“The Avon cuesta plain which slopes to the east from the top of the escarpment covers such an extensive area and is so deeply and intricately dissected that its generic character is not readily recognized. In their slopes to the northeast and east the summits of the divides are seen to be roughly concordant, and in the early stages of the present erosion cycle the country must have presented a typical undissected plain. The formations involved in the Avon cuesta plain range from the Potosi to the St. Peter, and some of the roughest topography in the county is found in its more dissected parts, the irregular brokenness of which is due to variations in the texture of the rocks of the various formations, some of which are resistant to weathering and erosion while others yield readily to agencies of denudation. The result is varying types of topography which extend in more or less parallel belts across the county. The most striking topographic feature in this area is the trough extending through the county which is occupied by the Everton and a part of the St. Peter sandstone. This easily eroded sandstone belt lies between the St. Peter-Joachim escarpment on the east and the steeply sloping cuesta-surface plain on the west.
“St. Peter-Joachim Escarpment and Cuesta Plain. This escarpment is in part the same as the Crystal escarpment of earlier publications. It enters the county a little east of where the St. Louis road crosses Isle du Bois Creek and extends southeast across the county to River Aux Vases, about one mile east of the village of that name. From this place southeast to the county line the St. Peter-Joachim formations are much broken and irregular in outcrop, owing to the complex faulting which cuts across the formations obliquely to the general strike. South of this line of faulting the escarpment is not again well defined in Ste. Genevieve County. This escarpment is best defined at Bloomsdale where it is about 130 feet high and includes a part of the underlying Everton formation.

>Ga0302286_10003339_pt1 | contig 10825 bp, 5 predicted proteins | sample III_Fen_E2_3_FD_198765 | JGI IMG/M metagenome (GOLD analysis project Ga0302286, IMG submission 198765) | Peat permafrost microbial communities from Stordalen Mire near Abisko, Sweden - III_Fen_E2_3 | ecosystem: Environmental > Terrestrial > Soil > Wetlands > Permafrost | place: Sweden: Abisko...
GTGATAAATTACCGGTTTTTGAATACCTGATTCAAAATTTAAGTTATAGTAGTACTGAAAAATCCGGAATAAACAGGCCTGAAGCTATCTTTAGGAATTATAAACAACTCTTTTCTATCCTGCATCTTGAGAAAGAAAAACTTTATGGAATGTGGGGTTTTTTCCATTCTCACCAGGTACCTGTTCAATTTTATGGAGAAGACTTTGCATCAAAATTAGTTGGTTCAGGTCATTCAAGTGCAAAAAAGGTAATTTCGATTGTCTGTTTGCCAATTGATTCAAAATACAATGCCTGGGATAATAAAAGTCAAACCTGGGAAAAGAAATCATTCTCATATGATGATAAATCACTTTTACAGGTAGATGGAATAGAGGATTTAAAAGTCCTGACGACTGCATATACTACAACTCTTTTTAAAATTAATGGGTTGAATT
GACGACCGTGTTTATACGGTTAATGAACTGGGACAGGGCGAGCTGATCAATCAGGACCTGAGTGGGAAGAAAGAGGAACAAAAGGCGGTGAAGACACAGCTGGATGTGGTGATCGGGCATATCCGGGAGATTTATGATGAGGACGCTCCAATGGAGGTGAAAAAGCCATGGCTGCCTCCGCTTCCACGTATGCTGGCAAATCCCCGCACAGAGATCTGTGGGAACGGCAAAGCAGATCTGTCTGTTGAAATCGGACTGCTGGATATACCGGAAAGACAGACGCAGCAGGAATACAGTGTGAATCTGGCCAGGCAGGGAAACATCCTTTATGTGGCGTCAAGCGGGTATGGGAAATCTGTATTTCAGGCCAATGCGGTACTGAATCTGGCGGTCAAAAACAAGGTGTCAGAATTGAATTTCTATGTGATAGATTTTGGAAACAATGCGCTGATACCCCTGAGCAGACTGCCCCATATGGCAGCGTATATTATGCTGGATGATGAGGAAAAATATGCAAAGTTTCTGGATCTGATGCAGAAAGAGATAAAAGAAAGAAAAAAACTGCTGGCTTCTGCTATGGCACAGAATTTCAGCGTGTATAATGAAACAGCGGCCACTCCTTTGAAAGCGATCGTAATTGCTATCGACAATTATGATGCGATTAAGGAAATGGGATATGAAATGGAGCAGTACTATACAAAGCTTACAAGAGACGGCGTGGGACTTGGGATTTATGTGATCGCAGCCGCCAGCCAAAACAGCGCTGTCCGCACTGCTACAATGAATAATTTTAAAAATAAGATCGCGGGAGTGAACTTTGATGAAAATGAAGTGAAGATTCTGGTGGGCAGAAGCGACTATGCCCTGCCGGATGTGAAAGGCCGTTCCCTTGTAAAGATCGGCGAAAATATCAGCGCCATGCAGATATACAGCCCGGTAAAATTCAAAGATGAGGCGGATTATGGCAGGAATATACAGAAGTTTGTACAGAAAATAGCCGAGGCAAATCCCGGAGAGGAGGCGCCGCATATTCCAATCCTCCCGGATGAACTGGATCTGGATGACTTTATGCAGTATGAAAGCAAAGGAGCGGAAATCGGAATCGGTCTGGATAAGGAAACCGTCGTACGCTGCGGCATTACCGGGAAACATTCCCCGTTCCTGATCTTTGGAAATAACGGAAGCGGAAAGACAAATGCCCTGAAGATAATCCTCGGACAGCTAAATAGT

“The cuesta plain which lies between the St. Peter-Joachim and the Burlington escarpments is very narrow as a rule and in some places it is wanting, but where it is present it is well defined by its gentle eastward dip slope. The Ordovician formations are the only ones involved. Marbut* has spoken of this plain as the Zell platform. It is more typically developed in places north of Ste. Genevieve County than within the county. Its southern extension is cut off by the faulting south of River aux Vases, but south of the county line the plain again assumes its characteristic features.
(* Page 25 footnote: Missouri Geol. Surv., vol. 10, 1 st Ser., p. 60, 1896.)